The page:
The Bible offers a long record of how God gets involved in people’s lives. There are plenty of stories about unexpected pregnancies. In her old age, Sarah gives birth to Isaac. In her barrenness, Rachel is surprised with a son. In her disgrace, Hannah makes a deal to hand over to God her first-born son, if only God gives her that child. And ancient Elizabeth discovers her old husband Zechariah, a temple priest near the end of his career, finally has the ability to produce a child.

In this sense, Mary is in a venerable Biblical tradition of God’s surprising birth announcements. But she is also different – for she and Joseph are not yet married. The Bible had words about that situation, as well. What does the Bible say? It says Deuteronomy 22: “She is to be taken out and stoned to death in front of the people.” Any question? That is the rule, when a man discovers his fiancée is pregnant by somebody other than him.

For a lot of people, clear rules give great comfort. Everything is fixed and settled. Nothing is left for discussion or debate. Just open the book and follow the rules . . . except that we have a clue here that Joseph is struggling to merely follow the rules. Matthew tells us a few things about him. Joseph is a tzadik – a “righteous man.” That means he takes the scriptures seriously. But we are also told he is “unwilling to expose Mary to public disgrace” and “planned to dismiss her quietly.” That is, he is going to take a softer, more compassionate approach to the ancient rules of Deuteronomy.

But then the angel speaks and says, “Joseph, take Mary as your wife.” Even though the rule in the Bible said, “Get rid of her,” there is a higher authority than the rules. And that is the authority of the One who makes the rules.

Now, this is hard for a lot of people to understand. They read the Bible. They find direction and purpose for their lives. They trust that the world is ordered in the ways that the Bible describes. They love the commandments: “No idolatry,” “No murder,” “No coveting.” No – no – no. But then something happens, something indescribable, something spiritual – and it scares them because it’s not on the page.

It came up often in the ministry of Jesus. The Bible said, “Don’t touch a leper” – and Jesus touched a leper and healed him. The Bible said, “Don’t associate with sinners” – and Jesus invited himself to share meals with them. The Bible said, “Stop work on the Sabbath” – and Jesus labored tirelessly to preach, teach, and heal on the Sabbath. Maybe he picked up this attitude from Joseph and how Joseph treated his own mother.

As somebody notes,

“Joseph is a good man… He loves his Bible and he knows his Bible... But he reads his Bible through a certain kind of lens, the lens of the character and nature of a God who is loving and kind. Therefore he says, “I will not harm her, abuse her, expose her, shame her, ridicule her, or demean her value, her dignity, or her worth. I will protect her.” Where does it say that, Joseph? It says that in the very nature and character of God.”

He was leaning in this direction, because he was a good man. But the angel appeared in his dream and pushed his compassion even further. That is to say, if you prefer a flat obedience, a life of inflexible rules, be cautious of listening to an angel.

This brings us to the third warning: Be wary of listening to an angel, because angels call us to make commitments and keep them.

Now, I wish to sift out any casual notions that Joseph was merely being a nice guy. We have been trained to think of him as a benevolent character on the front of a Christmas card, standing silently. No, the call of God upon his life was greater than that. He was interrupted by the announcement of a baby that was not his. His view of scripture and the moral law was filtered by the love and compassion of God. Now the angel invites him to keep his engagement, to stand by his betrothed, to forgive the intrusion of God upon her womb, and to raise Mary’s child as if it is his own.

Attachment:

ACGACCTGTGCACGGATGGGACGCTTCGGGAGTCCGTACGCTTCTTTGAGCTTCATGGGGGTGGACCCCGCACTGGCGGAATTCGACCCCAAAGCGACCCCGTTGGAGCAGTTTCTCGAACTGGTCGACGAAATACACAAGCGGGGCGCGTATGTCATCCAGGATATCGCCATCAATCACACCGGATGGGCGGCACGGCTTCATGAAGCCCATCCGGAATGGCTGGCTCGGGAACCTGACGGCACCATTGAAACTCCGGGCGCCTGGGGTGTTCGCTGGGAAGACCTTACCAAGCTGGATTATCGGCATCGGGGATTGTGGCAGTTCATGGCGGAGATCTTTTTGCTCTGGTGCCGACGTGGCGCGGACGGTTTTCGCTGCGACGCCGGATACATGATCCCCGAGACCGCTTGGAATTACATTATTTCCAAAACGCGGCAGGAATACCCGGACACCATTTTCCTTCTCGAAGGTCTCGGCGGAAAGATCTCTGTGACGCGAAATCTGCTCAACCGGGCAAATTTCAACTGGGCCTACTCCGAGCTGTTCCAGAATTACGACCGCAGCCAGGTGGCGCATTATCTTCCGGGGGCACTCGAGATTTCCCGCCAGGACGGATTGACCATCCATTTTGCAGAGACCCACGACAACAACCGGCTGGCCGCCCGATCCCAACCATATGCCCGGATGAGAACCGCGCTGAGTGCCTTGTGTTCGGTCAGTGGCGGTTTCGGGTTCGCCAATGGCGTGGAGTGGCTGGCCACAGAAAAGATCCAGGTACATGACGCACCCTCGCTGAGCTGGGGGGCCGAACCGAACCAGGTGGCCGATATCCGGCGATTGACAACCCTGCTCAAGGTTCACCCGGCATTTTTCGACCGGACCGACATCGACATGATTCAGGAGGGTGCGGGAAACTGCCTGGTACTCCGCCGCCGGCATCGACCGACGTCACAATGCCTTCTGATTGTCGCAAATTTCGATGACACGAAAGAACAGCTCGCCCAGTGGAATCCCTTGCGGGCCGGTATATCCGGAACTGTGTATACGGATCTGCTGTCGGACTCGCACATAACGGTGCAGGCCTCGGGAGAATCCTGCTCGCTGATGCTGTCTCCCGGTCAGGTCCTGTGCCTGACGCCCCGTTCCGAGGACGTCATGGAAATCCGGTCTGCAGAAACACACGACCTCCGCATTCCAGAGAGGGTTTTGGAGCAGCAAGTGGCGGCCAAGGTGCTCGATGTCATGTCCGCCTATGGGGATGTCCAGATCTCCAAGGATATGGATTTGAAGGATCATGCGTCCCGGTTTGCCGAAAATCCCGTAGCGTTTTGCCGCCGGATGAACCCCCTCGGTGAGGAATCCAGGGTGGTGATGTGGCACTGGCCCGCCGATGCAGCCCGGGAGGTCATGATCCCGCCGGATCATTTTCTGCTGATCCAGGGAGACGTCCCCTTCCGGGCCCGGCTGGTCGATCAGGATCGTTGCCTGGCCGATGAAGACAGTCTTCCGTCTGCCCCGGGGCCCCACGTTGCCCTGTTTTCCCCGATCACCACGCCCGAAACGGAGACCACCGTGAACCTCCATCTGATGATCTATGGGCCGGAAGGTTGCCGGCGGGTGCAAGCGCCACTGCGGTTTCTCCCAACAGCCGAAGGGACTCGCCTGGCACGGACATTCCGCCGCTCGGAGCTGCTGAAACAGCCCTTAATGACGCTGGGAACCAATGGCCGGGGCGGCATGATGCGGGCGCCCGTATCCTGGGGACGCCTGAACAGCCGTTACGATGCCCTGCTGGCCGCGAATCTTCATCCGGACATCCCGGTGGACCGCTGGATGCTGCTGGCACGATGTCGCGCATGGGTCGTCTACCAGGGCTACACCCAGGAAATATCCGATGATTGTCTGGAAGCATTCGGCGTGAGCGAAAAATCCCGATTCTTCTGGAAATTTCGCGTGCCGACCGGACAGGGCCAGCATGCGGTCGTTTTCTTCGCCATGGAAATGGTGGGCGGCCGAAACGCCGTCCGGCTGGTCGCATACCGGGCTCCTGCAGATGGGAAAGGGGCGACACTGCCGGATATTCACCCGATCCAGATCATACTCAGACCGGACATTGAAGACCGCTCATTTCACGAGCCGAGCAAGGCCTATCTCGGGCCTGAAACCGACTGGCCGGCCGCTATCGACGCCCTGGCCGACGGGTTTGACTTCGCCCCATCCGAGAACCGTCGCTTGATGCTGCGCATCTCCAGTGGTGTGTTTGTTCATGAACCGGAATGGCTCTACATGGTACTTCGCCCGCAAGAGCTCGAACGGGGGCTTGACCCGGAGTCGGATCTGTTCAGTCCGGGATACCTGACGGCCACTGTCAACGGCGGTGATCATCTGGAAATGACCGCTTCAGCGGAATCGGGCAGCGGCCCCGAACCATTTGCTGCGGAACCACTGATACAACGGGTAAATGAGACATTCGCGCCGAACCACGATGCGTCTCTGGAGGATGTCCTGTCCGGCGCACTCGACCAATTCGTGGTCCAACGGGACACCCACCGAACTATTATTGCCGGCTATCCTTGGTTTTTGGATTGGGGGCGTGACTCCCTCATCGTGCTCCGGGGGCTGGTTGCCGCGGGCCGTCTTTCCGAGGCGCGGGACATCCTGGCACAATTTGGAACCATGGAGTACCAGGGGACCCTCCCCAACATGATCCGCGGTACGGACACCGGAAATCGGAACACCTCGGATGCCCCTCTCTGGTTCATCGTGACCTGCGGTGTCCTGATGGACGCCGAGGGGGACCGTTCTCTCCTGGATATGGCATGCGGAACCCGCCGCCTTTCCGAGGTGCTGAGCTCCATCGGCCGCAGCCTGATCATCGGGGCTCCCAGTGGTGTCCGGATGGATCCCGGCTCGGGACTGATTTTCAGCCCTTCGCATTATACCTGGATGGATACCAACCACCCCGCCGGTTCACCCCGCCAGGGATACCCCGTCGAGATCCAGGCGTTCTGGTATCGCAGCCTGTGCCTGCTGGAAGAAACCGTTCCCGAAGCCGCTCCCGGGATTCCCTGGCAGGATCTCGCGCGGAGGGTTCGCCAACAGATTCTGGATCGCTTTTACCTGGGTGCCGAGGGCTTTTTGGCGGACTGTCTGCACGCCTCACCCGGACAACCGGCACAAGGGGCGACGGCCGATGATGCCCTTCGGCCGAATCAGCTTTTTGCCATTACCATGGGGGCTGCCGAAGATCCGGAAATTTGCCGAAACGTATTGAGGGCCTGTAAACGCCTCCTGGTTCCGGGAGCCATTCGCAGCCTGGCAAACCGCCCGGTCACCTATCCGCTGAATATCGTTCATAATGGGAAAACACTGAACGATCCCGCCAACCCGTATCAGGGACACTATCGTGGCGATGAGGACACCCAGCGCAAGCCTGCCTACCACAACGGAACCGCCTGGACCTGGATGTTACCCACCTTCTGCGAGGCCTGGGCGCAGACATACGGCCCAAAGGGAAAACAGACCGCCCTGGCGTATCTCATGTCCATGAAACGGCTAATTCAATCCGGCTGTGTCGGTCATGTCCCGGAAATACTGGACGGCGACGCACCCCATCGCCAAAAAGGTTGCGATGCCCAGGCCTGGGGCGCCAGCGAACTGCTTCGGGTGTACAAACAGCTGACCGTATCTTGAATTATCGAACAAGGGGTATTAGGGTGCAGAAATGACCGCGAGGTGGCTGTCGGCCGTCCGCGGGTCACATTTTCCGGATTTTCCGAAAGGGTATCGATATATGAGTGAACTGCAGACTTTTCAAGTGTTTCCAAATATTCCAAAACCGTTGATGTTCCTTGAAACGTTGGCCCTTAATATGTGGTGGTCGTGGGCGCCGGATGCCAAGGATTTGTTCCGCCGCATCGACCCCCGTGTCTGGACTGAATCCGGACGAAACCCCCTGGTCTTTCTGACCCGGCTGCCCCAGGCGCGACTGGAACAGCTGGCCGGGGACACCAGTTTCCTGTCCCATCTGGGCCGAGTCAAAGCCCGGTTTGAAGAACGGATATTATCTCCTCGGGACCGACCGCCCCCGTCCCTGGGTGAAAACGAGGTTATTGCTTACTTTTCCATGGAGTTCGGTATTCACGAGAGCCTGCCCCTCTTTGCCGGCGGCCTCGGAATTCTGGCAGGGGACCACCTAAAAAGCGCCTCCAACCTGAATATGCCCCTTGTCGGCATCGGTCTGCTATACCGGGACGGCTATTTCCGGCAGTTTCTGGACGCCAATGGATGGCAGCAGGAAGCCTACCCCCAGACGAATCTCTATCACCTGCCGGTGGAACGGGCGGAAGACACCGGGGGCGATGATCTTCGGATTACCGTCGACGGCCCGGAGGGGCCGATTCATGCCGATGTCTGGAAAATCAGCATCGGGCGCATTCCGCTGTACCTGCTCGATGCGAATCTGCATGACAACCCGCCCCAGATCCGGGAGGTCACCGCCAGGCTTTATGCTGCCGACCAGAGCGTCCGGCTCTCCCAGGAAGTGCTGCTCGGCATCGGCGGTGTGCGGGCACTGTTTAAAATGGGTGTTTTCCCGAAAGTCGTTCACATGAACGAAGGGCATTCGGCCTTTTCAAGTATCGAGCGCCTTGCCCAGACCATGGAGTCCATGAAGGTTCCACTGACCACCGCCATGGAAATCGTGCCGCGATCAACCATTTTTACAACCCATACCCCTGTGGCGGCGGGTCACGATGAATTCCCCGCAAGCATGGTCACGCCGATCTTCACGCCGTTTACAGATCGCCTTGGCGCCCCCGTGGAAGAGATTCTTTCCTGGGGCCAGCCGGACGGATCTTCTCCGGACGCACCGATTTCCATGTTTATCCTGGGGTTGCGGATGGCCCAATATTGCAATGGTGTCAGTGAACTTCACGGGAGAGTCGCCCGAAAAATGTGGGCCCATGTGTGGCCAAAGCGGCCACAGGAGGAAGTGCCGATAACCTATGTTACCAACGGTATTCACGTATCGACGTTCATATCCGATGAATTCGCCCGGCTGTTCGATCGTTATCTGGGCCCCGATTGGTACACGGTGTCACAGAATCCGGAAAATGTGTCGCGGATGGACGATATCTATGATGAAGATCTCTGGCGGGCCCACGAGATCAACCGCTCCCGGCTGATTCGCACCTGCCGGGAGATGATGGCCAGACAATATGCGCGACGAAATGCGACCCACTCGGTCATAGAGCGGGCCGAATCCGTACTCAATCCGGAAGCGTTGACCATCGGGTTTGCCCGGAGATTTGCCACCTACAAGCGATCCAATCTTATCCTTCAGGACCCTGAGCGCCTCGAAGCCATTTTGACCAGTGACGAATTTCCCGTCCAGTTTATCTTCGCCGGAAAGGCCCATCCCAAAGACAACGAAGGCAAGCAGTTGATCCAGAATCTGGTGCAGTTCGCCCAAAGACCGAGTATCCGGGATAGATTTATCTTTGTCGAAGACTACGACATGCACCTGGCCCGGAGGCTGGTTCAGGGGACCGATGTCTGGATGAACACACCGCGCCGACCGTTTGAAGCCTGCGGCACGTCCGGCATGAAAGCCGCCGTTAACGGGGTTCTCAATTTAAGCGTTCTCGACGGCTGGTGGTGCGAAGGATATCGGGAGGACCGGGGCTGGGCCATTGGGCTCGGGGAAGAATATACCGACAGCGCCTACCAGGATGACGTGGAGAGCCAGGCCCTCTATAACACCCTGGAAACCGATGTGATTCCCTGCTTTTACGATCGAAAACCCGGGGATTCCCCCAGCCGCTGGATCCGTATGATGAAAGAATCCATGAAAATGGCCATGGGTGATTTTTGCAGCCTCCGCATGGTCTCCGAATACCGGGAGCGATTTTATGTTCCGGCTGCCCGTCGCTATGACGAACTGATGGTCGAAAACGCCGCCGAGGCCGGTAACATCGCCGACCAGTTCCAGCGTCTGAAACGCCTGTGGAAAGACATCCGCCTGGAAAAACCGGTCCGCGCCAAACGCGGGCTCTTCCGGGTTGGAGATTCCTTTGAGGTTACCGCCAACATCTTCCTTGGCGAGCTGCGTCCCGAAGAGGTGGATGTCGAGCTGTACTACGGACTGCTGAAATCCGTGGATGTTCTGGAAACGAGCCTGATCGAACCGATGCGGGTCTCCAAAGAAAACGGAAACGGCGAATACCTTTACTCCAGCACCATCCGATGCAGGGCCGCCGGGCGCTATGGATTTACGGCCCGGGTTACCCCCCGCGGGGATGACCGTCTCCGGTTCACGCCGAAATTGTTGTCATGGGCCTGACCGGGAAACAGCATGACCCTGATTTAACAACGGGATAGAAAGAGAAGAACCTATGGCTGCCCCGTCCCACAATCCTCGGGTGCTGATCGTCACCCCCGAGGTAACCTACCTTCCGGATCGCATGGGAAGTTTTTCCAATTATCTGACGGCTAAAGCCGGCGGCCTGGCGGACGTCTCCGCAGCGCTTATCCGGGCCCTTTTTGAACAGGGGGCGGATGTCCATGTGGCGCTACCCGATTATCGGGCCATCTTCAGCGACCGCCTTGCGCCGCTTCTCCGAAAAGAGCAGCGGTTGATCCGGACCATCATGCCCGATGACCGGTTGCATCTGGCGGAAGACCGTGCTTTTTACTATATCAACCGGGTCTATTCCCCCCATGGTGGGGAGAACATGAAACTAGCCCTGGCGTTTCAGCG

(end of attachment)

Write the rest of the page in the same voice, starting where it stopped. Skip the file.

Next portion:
I cannot imagine anything more difficult. I have known plenty of people who prefer a lofty aesthetic, an ambiguous piety. They talk about faith in general. They discuss endlessly this idea and that. They love the decorations of Christmas, the poinsettias, the perfumed music, the high drama, the beautiful art. But ask them to pin it down and they disappear.

The angel says, “Take Mary as your wife. Take her child as your own.” Do you know what that means? It means to dig in where you are. Trust the love you have for others. Take care of the persons God has put in your life. Welcome them as holy gifts, in all their specificity – even if it means handling dirty diapers, consoling those who cry in the night, and committing all your resources for their food and safety.

There’s a woman I know. She gave birth to two boys of her own. When they were mostly raised, she agreed to take in a foster child, an infant. She fed the baby, held her close, asked her sons not feel jealous. She has since taken in a number of foster children, all of them infants, many with profound needs. Most of them, she handed back to their parents when the time was right. She has cared for those, and begun their lives by surrounding them with the care and attention they needed. “It’s what I had to do,” she said. “And with each one, my ability to love grows even greater.”

The angel said to Joseph, “Raise the child as your own.” Take care of him. Give him a home. Instruct him in the carpenter shop. Teach him how to love God. These were the specifics of his assignment.

Today I think of Joseph. He could have lived the insulated life, the inflexible obedience, the ambiguous piety. He might have coasted along for years, uninterrupted and unaffected. Instead he listened to an angel who spoke to him in a dream, and he took Mary for his wife. He made a home for an unexpected baby named Emmanuel, God-with-us. It turned his future upside-down. Ours too.

I’m OK with that. How about you?

(c) William G. Carter
All rights reserved